Testing Treatments: Better research for better healthcare
British Library Publishing Division, London, £12.95, 110pp
ISBN 0 7123 4909 X
There are numerous scientists who believe that more systematic reviews of animal studies would be desirable. These could contribute to validating animal models, understanding the limitations of animal studies, reducing publication bias, improving experimental design, and critically appraising the results. The ultimate benefit would be to derive the best information from those studies relevant to human medical advancement.
Much of the experience so far has come from systematic reviews of clinical studies. A book called Testing Treatments explains just why such reviews are so important.
The book gives an excellent overview of what constitutes good scientific evidence. It is written in plain English and avoids complex jargon. It is also a fascinating read, packed with revealing anecdotes and important historical lessons. The book describes how better research can ultimately improve clinical practice. The aim is to explain the difference between personal experience and more complex, but less biased, ways of distinguishing between what works and what does not. In other words, Testing Treatments supports good scientific practice and evidence-based medicine.
Whilst the focus is on clinical studies and their application to clinical practice, the importance of reviewing systematically the relevant evidence from animal research is also mentioned. The authors point out, for example, that had the results of animal experiments been reviewed, clinical trials of the drug nimodipine in stroke patients would never have been done. When the collated evidence of clinical trials involving nearly 8,000 patients was reviewed systematically in 1999, no overall beneficial effect of the drug was found. In the light of these results, the findings from animal experiments were systematically reviewed for the first time and it became clear that they were dubious at best.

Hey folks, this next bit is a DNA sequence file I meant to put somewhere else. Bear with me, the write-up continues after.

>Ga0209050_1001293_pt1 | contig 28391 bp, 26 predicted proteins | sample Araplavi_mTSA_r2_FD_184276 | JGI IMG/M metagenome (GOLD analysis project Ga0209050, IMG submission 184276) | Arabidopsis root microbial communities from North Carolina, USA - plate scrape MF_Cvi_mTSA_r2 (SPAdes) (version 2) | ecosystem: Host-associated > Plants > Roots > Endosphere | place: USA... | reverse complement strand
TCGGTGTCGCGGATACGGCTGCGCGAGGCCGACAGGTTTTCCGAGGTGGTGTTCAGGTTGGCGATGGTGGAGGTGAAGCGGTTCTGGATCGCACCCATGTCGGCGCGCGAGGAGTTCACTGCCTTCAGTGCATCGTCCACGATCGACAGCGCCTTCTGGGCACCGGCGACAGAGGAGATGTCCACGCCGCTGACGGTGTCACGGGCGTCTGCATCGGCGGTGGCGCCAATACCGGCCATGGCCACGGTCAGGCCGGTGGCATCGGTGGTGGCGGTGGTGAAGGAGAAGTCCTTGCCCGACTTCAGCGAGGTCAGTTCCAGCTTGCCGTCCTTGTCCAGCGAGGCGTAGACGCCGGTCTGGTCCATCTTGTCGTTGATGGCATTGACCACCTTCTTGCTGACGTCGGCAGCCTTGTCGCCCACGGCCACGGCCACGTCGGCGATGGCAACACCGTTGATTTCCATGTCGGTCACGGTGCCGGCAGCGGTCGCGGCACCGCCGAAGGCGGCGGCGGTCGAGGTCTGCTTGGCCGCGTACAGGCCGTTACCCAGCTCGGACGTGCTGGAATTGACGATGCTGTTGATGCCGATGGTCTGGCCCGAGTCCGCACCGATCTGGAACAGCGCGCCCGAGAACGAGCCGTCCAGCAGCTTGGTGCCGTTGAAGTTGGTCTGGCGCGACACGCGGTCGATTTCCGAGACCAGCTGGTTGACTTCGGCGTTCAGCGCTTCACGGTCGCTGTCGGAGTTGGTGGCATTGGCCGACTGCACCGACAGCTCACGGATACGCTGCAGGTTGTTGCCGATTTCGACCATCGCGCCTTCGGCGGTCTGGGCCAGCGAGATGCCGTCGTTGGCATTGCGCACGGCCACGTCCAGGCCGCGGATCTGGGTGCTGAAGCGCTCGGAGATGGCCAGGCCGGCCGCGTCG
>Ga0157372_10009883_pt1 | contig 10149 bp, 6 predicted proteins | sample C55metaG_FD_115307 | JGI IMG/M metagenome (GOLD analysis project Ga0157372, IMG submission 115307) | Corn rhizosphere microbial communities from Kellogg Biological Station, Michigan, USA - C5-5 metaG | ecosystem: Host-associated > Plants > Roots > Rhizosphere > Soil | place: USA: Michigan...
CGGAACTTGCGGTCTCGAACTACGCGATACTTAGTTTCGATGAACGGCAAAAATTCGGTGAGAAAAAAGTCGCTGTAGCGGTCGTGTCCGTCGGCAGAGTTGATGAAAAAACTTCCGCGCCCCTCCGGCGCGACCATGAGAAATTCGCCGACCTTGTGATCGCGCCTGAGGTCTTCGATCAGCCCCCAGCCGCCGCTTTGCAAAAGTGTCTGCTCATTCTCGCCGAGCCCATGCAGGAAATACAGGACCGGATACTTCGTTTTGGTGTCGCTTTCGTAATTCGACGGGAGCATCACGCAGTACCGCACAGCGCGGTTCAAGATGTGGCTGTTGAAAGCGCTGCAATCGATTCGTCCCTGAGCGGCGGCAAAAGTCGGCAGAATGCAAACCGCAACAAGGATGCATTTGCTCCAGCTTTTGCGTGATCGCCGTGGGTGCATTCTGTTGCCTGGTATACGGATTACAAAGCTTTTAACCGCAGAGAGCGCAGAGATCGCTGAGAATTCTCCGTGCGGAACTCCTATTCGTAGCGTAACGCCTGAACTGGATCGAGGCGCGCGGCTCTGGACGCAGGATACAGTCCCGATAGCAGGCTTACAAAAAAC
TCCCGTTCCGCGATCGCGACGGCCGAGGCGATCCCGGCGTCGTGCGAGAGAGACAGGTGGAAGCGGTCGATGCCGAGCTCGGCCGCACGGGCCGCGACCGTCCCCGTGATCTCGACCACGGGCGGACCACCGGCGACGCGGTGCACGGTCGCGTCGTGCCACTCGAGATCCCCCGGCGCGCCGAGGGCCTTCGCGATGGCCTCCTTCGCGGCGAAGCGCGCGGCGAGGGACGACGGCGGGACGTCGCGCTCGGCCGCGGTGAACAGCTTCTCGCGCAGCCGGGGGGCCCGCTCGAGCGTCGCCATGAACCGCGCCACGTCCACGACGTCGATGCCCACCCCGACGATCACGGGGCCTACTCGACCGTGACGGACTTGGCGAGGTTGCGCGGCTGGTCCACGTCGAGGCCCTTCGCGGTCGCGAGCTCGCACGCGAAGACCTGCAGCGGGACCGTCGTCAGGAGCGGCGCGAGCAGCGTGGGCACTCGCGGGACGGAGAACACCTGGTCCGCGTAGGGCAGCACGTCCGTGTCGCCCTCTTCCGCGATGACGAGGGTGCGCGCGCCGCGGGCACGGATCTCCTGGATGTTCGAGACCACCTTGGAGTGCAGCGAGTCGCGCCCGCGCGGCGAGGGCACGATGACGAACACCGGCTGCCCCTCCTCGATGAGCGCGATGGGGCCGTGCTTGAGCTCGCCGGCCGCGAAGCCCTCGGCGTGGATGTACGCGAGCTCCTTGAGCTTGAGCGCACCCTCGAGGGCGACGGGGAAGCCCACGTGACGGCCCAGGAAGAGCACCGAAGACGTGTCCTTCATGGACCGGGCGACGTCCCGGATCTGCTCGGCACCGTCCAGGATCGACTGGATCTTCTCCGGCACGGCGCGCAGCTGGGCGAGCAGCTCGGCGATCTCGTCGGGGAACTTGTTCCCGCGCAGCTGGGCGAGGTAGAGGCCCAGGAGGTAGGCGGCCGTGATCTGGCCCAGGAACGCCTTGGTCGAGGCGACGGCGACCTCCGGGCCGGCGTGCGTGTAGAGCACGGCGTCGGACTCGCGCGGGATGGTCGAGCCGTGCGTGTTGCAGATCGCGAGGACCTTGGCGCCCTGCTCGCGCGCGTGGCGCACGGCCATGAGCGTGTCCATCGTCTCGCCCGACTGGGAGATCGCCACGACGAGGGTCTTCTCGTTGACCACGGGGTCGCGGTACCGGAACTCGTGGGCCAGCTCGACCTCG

The book is sceptical about some aspects of basic research, including animal research, and in particular about the volume of such research that is carried out. The authors claim that there is insufficient evidence of the benefits to justify the funding bias towards basic research. Unfortunately, at this stage the references become a bit thin and the narrative passes on too quickly for a satisfying analysis. Nonetheless, the book represents an important challenge for those of us in the scientific community who believe animal studies are important.